Phiri Award was launched in 2014 to identify and give prominence to farm and food innovators in Zimbabwe. The inaugural event was attended by representatives from government, civil society, farmers’ organisations, private sectors and international agencies.
“We would like to see innovators in the farming and food world being given much more prominence. We draw our inspiration from Zephaniah Phiri. He has gone on to have enormous impact on the thousands who have visited his small farm in Zvishavane or who have met him elsewhere,” said Wilson.
He revealed that Zephaniah Phiri, from whom the award’s name is derived, had lost his job with the railways company during the Rhodesian era due to political activities. He was forced to return to his small farm where he realised that water was the key to everything, Wilson added.
“Over the years Zephaniah Phiri developed a sophisticated water harvesting system for his farm, which is documented elsewhere. Thousands have visited his farm to learn from him. In 2010, colleagues and friends gave him a lifetime achievement award for his work. Out of that event grew the idea to set up an award in his name,” the trustee noted.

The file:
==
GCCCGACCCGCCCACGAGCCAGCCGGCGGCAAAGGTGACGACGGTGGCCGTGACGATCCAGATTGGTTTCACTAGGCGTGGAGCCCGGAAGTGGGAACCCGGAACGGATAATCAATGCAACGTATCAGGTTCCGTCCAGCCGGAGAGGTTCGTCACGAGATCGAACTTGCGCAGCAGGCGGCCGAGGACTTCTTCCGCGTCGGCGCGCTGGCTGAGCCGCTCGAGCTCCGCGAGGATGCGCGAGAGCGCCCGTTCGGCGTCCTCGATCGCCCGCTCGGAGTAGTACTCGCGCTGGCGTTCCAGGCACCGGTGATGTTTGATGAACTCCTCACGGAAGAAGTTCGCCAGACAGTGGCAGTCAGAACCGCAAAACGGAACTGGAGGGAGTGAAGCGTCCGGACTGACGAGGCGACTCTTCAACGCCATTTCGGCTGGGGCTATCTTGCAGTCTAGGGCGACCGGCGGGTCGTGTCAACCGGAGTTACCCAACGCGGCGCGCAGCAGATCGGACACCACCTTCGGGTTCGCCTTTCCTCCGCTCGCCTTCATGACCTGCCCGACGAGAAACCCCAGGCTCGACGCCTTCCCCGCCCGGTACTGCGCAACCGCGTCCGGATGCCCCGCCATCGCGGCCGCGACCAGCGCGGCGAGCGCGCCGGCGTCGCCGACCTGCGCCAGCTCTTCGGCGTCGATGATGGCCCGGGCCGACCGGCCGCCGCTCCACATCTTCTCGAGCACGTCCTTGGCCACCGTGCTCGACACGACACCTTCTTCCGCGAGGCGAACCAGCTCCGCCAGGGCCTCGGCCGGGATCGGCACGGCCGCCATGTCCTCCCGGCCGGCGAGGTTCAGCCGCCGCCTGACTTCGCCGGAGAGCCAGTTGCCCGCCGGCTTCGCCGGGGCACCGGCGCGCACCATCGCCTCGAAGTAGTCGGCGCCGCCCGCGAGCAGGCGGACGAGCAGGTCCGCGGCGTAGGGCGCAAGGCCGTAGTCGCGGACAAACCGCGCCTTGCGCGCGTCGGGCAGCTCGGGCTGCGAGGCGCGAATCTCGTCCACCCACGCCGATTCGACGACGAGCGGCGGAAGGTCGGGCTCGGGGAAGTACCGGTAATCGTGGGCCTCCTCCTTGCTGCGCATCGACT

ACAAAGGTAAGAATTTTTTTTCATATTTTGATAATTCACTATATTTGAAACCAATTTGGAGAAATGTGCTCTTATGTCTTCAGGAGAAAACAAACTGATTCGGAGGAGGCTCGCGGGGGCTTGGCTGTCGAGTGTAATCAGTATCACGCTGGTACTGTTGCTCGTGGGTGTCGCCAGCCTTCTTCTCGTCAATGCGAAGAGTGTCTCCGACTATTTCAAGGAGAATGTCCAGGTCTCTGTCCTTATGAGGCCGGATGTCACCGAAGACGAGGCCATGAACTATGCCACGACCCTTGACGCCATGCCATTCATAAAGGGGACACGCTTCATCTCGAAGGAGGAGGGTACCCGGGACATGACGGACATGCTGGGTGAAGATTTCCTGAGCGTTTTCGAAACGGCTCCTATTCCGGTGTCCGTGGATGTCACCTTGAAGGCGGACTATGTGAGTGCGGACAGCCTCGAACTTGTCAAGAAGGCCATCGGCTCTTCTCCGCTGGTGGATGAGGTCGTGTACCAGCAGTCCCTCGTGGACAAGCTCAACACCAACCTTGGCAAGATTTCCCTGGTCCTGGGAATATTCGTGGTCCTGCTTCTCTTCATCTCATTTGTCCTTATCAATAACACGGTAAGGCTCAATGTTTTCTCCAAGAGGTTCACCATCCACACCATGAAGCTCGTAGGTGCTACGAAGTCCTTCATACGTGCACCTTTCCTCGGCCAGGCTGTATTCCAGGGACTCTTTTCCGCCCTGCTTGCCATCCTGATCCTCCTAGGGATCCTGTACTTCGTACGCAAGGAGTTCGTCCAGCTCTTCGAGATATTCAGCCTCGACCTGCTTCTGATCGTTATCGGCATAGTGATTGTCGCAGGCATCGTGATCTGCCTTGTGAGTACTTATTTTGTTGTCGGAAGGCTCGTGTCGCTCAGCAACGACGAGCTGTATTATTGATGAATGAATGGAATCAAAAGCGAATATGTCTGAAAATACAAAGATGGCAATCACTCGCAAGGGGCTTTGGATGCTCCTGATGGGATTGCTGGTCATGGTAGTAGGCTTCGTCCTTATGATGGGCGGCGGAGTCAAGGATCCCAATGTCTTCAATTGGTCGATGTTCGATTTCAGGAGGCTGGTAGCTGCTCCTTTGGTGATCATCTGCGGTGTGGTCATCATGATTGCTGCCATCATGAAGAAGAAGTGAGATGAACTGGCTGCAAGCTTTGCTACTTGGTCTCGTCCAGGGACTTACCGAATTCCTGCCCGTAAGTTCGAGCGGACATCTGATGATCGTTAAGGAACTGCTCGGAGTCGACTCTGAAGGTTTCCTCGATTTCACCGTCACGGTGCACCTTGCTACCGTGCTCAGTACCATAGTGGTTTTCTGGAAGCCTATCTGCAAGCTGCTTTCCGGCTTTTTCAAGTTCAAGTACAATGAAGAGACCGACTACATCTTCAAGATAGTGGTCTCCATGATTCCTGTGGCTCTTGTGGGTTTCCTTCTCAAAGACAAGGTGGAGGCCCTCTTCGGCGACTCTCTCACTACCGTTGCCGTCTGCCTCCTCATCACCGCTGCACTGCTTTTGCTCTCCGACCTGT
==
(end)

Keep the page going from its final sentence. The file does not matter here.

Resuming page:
The inaugural launch last year celebrated the first five winners of the award. “All those nominated in 2014 were men who came from only three of the country’s provinces. The stories of all five farmer innovators, which the Phiri Award had documented, show how they had to overcome struggles to get to where they are now,” said Wilson.
According to Wilson, life is tough in the rural Zimbabwe. “However, rural areas are very dynamic. All sorts of things are going on. People are getting on with their lives and there are those experimenting and trying out practices, responding to what life throws at them — be it cyclone, drought, a piece of land covered in rocks or even moles eating their crops,” he added.
Wilson concluded that the Phiri Award for Farm and Food Innovators Trust aims to work with the innovators it recognises this year and spread their ideas to other farming communities of the world.
— By Wallace Mawire